Chow is one of the only filmmakers working now whose use of computer-generated imagery doesn’t drive me up a tree. He’s not using the technology to augment what’s possible, in the manner of a Bad Boys 2 or a XXX, to try and convince the viewer’s eye that what it’s experiencing is some form of heightened realism when at the same time everything the effects are being configured to do serves as a constant reminder of the limits of actual stunt coordination and camera placement. Big Hollywood machines like these prime the viewer to “ooh” and “ahh” on cue while the very excess of the staging and choreography emphasizes the essential phoniness, the impossibility of the imagery, and therefore ends up distracting from the story rather than enhancing it. Chow, on the other hand, adeptly mixes real fighting skills with the various wire and editing tricks of martial arts movies past, and then stretches the boundaries of what’s possible not by demanding that you believe it with your mind, but that you accept the elasticity of the physics within the world he’s created with your eyes.
There’s a hilarious high-speed foot chase that deliberately evokes the Road Runner cartoons; an eerily brilliant sequence involving assassins who pluck out deadly high frequencies on stringed instruments that cut through the air and take the form of rampaging beasts; and individual fight sequences that are dizzyingly, beautifully staged, sending bodies exploding through walls and out the other side to somehow land on their feet, fists clenched, ready for more. During almost every moment of Kung Fu Hustle there’s something going on that either defies description or belief, but you’re never prompted to go “Gee, how’d they do that?” Instead, the movie sucks you into the eye of its hallucinatory hurricane and leaves you barely enough breath to gasp with delight and laugh like hell, which you will do. By the time a character casually takes on some of the throaty characteristics of your average anuran amphibian in order to prepare for battle, you’ve already seen so many amazing feats and eye-popping flights of fancy that you simply gasp, giggle, embrace the action and thank your lucky stars for the director’s wild and apparently boundless imagination.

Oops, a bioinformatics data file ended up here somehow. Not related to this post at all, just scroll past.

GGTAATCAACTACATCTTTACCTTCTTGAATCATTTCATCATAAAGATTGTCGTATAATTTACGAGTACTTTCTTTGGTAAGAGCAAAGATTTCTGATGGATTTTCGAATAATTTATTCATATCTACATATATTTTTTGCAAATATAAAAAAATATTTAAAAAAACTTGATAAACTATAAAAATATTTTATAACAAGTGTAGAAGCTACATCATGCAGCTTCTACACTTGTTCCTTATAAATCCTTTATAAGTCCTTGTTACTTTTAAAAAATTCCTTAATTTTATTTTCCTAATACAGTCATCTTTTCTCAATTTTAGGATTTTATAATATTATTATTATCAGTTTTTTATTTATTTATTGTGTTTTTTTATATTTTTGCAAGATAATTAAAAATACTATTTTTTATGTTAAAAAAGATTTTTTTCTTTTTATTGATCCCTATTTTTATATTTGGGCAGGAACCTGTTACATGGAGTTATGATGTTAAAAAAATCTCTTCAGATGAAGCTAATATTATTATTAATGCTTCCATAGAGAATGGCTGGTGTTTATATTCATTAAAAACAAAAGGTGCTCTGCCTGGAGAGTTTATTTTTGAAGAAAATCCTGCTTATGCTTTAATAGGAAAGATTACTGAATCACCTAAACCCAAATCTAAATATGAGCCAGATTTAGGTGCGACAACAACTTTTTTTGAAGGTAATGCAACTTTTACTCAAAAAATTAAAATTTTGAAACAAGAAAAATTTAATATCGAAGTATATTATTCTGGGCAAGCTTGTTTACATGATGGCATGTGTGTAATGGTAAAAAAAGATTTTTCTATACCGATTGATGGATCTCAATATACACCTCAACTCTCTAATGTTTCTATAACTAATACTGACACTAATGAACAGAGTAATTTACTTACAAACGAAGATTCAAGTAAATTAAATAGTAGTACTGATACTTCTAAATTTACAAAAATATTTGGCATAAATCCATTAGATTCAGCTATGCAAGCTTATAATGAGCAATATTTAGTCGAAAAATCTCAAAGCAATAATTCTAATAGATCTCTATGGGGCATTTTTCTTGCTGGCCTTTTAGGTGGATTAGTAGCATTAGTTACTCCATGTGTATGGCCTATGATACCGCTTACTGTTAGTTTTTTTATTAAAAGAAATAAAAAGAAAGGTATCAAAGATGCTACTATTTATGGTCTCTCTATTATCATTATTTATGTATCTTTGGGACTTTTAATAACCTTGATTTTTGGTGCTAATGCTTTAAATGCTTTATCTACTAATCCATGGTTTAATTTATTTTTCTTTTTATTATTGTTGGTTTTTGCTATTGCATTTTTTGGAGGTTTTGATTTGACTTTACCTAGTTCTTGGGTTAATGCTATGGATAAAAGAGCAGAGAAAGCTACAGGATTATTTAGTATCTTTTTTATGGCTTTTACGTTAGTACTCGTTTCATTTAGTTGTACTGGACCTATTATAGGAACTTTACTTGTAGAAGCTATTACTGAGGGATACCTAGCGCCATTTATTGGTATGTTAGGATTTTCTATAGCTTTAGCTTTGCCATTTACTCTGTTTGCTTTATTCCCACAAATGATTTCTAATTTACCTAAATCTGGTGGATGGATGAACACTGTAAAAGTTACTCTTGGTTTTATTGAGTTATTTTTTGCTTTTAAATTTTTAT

Exhaustive in its cinematic references and in its reverence for the martial arts genre, yet somehow never exhausting to watch, Kung Fu Hustle feels all at once like the apex of the possibilities within a heartfelt parody/tribute, a slapstick Hong Kong answer to Kill Bill, and a love letter not only to some of the genre’s greatest performers, but to its audiences as well. And if it’s as big a hit in the United States as Sony Pictures Classics hopes it will be (it opens in very wide release theatrically today), it may also be the last purely Hong Kong movie Stephen Chow makes before crossing the Pacific on his inevitable journey to America. I can’t imagine a movie as unabashedly, wonderfully weird as Kung Fu Hustle ever getting green-lit through the paranoid Hollywood system, but a sensibility as potent as Chow’s might very well still be more interesting watered-down than the endless formulaic action trash and tepid TV remakes regularly offered by studios today. Here’s hoping he takes the lessons, bitter and sweet, learned by countrymen Jackie Chan, John Woo and others to heart and can sidestep some of the pitfalls that awaited them in the American movie business. Movies like Shaolin Soccer and Kung Fu Hustle suggest that Chow may be able to bend like a reed in the Hollywood winds (and twist like a pretzel, and stretch like taffy, and snap back like a rubber band) better than most.
(For those inclined to check out pre-Soccer Chow, my friend and rabid Hong Kong aficionado the Mysterious Adrian Betamax suggests the following titles: From Beijing With Love, Chinese Odyssey 1 and 2, King of Beggars and God of Gamblers III. These titles, and others the M.A.B. has not yet seen, are available through Netflix.)